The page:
As if that weren’t enough, Off the Hook also has a section called Cheesy Grillers, which is full of over-the-top grilled cheese sandwiches.

The Flying Pig ($9) includes pulled pork from The Flying Pig food truck. Crazy Crawdaddy ($11) is full of crawfish salad. But if you’re going wild, go all the way wild with The Melted Lobster ($12).

Cajun-spiced and boiled lobster meat is melted into creamy Monterey Jack cheese with roasted poblano peppers and grilled red onions between a couple slices of thick, buttery garlic Texas toast. If there’s an issue here, it’s that lobster meat has a fairly mild flavor and it can get lost amid the heat of the poblanos and the sweetness of the grilled onions.

If you’re looking for another way to eat Off the Hook’s cuisine, Corey and Loniesha have good news. The restaurant plans to open a location on the south side, close to Will Rogers World Airport in the near future.

Owners Corey and Loneisha Harris at Off the Hook, Tuesday, Feb. 14, 2017. - GARETT FISBECK
  • Garett Fisbeck
  • Owners Corey and Loneisha Harris at Off the Hook, Tuesday, Feb. 14, 2017.

Community support

“We have a lot of people who are amazed this is a black-owned restaurant,” said Corey Harris, who co-owns Off the Hook Seafood & More with his wife Loniesha. “Unfortunately, for a lot of people, a black-owned restaurant means it’s not in great shape.”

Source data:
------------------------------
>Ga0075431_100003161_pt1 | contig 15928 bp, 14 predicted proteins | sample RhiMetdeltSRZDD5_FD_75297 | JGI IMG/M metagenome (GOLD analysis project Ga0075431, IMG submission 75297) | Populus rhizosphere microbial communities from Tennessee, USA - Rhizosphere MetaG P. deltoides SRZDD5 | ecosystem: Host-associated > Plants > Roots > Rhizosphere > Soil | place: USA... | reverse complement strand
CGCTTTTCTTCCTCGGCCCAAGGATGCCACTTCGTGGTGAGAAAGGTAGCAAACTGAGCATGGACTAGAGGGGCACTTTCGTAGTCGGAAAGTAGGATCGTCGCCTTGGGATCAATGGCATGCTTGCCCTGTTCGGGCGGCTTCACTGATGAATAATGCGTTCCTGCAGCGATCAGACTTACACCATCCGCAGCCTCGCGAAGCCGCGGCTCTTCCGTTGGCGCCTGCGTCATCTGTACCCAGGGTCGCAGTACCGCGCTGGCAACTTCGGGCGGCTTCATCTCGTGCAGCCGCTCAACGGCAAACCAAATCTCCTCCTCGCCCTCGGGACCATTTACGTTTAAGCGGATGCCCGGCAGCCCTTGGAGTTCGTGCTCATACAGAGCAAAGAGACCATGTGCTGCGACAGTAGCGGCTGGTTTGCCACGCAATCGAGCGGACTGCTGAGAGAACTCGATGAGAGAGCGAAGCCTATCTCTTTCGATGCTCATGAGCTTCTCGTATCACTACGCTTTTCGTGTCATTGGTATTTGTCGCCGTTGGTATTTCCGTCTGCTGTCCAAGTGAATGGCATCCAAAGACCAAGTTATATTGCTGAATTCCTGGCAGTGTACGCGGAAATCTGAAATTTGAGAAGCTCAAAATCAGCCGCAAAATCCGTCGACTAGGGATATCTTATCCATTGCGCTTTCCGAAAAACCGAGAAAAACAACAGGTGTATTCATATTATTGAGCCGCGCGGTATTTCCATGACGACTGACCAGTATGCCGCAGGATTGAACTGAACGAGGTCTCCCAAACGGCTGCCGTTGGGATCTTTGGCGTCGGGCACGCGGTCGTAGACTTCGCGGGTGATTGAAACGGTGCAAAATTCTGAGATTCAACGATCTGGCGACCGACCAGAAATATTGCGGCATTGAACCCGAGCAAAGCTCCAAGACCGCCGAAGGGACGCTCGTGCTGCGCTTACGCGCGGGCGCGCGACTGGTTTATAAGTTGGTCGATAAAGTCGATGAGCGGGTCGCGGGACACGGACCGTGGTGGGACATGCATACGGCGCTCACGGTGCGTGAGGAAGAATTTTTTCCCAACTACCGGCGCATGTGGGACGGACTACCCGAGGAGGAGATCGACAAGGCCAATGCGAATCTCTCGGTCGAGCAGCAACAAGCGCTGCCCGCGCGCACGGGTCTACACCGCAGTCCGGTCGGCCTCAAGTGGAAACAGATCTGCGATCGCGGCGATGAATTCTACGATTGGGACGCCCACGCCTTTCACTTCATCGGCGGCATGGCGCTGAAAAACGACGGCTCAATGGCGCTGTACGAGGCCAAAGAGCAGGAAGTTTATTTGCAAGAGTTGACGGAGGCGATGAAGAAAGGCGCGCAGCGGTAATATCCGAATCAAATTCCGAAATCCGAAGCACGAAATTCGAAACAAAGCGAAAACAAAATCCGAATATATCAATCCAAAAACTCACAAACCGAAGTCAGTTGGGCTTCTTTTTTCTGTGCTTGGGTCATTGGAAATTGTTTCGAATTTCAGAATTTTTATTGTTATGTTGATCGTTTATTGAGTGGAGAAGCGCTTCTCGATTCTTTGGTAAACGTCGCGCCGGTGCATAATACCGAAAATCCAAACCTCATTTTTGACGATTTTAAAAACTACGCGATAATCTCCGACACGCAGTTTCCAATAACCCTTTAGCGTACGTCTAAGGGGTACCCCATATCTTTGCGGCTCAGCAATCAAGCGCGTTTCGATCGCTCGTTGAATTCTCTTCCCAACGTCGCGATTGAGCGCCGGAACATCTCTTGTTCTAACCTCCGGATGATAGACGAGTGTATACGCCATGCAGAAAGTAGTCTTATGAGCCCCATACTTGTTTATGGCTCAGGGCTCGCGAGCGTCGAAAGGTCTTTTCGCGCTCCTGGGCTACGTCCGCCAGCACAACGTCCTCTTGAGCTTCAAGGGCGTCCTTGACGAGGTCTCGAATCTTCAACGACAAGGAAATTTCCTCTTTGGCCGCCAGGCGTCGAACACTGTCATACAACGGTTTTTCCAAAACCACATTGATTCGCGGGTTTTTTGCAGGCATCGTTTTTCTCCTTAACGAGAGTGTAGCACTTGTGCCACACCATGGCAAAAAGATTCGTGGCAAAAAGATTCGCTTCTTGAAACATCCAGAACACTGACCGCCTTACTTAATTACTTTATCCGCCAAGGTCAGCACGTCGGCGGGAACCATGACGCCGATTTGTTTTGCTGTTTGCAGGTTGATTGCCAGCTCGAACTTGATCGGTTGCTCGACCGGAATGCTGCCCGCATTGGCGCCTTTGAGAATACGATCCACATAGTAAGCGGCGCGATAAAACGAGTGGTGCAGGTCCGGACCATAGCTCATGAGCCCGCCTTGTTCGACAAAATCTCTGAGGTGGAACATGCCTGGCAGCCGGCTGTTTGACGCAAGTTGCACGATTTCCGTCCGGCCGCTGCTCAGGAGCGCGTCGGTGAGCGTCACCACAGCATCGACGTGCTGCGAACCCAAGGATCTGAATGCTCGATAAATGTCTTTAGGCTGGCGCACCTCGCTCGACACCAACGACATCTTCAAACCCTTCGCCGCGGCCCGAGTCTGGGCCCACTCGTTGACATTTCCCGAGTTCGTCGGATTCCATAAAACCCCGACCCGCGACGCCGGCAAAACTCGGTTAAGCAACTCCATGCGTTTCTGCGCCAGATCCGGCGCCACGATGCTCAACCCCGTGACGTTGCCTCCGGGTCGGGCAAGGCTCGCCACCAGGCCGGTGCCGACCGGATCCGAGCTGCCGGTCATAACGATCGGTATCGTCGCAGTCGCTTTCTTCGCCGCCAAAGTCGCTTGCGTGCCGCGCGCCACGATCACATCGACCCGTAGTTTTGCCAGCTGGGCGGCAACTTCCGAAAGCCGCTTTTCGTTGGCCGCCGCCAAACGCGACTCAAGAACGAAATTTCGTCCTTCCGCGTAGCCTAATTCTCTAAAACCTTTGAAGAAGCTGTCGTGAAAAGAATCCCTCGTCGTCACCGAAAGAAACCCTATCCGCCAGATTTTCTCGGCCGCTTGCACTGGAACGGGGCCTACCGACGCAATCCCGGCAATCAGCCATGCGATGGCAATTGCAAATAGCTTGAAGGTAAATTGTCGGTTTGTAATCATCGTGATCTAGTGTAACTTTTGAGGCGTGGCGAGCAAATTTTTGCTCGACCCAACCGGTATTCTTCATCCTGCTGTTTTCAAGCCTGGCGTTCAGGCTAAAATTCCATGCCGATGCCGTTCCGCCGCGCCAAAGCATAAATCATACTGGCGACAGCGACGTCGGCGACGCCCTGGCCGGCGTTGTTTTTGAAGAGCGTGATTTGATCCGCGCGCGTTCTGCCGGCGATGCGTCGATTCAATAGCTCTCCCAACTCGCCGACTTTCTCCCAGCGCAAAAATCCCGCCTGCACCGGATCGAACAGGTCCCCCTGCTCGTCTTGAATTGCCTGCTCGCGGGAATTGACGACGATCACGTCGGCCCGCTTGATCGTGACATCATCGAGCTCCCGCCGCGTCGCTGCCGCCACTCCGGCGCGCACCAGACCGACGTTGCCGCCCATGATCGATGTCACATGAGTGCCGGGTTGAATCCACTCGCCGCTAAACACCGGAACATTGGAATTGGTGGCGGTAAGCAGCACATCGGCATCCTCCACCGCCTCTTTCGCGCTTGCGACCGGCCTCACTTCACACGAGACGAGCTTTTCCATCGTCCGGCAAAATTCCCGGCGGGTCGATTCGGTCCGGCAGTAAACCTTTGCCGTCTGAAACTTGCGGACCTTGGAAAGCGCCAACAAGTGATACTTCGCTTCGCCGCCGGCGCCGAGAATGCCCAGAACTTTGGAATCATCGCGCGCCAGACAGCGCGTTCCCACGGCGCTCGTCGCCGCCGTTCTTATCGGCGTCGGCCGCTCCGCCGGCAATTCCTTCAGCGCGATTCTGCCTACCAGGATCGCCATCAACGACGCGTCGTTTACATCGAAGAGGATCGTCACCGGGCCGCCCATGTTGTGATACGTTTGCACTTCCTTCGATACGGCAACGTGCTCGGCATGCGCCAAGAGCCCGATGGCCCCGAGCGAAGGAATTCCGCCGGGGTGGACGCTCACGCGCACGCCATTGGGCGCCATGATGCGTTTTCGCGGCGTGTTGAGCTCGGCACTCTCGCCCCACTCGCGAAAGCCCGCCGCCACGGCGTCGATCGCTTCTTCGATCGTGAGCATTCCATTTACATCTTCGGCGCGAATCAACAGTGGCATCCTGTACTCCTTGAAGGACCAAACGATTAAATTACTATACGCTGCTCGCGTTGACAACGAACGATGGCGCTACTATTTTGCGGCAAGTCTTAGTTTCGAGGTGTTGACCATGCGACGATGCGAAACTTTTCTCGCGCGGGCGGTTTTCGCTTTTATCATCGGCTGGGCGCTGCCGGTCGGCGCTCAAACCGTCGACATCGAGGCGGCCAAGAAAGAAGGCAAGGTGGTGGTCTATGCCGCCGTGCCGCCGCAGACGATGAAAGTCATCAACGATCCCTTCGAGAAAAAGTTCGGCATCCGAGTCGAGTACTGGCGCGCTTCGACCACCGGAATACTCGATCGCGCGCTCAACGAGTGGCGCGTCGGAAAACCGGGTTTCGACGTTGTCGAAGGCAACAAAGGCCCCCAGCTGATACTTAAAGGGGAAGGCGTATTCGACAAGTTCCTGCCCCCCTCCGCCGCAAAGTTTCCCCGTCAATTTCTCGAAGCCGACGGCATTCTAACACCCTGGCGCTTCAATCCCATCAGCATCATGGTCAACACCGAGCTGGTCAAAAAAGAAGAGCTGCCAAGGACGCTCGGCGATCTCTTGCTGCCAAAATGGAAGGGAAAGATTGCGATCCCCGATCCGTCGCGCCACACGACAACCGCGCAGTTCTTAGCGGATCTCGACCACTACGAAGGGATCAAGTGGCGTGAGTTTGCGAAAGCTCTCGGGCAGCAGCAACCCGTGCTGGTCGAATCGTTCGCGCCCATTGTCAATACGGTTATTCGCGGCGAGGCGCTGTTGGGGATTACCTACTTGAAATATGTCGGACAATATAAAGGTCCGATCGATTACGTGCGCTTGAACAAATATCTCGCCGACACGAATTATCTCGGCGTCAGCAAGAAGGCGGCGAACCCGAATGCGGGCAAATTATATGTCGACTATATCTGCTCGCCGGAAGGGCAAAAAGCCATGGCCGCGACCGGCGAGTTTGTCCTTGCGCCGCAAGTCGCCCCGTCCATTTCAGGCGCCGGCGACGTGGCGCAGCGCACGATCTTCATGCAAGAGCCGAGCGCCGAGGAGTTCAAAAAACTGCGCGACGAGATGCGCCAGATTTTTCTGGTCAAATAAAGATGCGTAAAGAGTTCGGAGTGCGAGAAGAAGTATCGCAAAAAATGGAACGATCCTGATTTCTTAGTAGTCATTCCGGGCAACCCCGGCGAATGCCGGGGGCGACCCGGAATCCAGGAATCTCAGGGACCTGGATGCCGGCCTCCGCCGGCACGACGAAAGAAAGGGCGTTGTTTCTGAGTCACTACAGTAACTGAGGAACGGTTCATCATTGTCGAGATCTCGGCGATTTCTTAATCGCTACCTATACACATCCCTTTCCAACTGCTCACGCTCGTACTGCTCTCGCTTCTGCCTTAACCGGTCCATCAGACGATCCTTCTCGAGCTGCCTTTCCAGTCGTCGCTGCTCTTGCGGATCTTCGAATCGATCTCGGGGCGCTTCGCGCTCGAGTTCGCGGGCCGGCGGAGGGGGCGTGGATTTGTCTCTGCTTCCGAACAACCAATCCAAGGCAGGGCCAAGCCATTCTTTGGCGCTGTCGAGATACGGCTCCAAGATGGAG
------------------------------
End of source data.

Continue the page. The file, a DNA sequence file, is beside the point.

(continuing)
When they opened a brick-and-mortar location in 2015, it was important to them to make everything look sharp and create an atmosphere that was inviting and professional.

“When we opened, we didn’t want to feed into those stereotypes,” Corey said. “Stereotypes are meant to be broken. So we put in the time and money and effort to make it legit.”

Finding support in the black community isn’t always easy, they said. One source of help came early on from Ricki and Cerese Bly, owners of Taste of Soul Egg Roll food truck.

“Starting out, Ricki and Cerese would help us out as much as possible,” Corey said. “I remember them as one of the few who would.”

That spirit became a strong friendship, and the entrepreneurs try to support and promote one another often.

“It’s not a competition thing,” Corey said. “You can’t feed everybody.”

However, Off the Hook gives it a good try. The dining room of the restaurant, 125 W. Britton Road, stays full from 11 a.m. through early afternoon. As customers come in and out, Corey greets almost everyone and inquires about their meals. The praise of the diners borders on effusive.

Loniesha wishes the praise was as consistent in the black community, though.

“We ask ourselves a lot, ‘Do we do enough to support others?’” she said. “It’s hard to please people. Reading a bad review is a hard pill to swallow.”

Seeing the business from the inside, she finds herself more sympathetic to other small business owners who are struggling to get by.

Corey said some of their harshest critics come from their own community. When a hailstorm knocked out the power and ruined thousands of dollars of seafood, a customer demanded recompense because the restaurant was out of some items.

But no one is harder on Off the Hook than head chef Corey, who is always pushing to improve the restaurant’s food and service.

(Christopher Street / Oklahoma Gazette)

(Christopher Street / Oklahoma Gazette)

Print headline: Fresh catch, Off the Hook reels in fervent fans and is about to catch a second location.